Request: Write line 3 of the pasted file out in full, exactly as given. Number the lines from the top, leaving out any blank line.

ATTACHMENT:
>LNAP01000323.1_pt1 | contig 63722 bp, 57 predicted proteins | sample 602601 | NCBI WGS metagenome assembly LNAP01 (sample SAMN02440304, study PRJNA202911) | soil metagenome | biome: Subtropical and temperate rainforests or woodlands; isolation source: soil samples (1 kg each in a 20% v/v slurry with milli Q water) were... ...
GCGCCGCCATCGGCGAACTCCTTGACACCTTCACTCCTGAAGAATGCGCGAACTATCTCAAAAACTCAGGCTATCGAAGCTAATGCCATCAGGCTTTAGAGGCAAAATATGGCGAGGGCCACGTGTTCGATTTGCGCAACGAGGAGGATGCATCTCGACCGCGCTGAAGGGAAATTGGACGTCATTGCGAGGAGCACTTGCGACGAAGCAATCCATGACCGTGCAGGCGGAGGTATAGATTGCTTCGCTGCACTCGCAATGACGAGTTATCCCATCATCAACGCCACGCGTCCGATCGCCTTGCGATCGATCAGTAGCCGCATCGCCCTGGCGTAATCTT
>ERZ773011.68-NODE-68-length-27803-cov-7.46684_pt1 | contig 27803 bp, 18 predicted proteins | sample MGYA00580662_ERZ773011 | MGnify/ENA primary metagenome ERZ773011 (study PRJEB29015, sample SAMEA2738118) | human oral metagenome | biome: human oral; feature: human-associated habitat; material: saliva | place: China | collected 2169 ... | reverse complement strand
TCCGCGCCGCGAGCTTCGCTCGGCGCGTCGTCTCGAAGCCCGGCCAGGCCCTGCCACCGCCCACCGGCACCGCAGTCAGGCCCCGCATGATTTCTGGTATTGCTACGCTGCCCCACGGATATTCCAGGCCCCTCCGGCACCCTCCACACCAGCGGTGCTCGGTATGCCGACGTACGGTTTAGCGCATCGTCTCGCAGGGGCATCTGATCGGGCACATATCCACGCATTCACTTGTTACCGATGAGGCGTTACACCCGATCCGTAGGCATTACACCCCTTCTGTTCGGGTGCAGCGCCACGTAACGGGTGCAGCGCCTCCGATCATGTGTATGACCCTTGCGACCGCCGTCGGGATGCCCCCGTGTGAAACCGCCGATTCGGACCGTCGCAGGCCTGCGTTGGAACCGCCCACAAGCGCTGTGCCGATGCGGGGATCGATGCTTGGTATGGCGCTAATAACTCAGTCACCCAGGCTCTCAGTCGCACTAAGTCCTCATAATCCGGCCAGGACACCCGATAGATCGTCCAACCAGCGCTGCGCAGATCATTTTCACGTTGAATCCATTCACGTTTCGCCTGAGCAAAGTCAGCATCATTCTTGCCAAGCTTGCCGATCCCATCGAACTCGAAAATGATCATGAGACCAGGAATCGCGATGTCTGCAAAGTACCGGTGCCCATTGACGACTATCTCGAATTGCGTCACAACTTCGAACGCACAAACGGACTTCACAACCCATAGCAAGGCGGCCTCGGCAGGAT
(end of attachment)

>ERZ773011.68-NODE-68-length-27803-cov-7.46684_pt1 | contig 27803 bp, 18 predicted proteins | sample MGYA00580662_ERZ773011 | MGnify/ENA primary metagenome ERZ773011 (study PRJEB29015, sample SAMEA2738118) | human oral metagenome | biome: human oral; feature: human-associated habitat; material: saliva | place: China | collected 2169 ... | reverse complement strand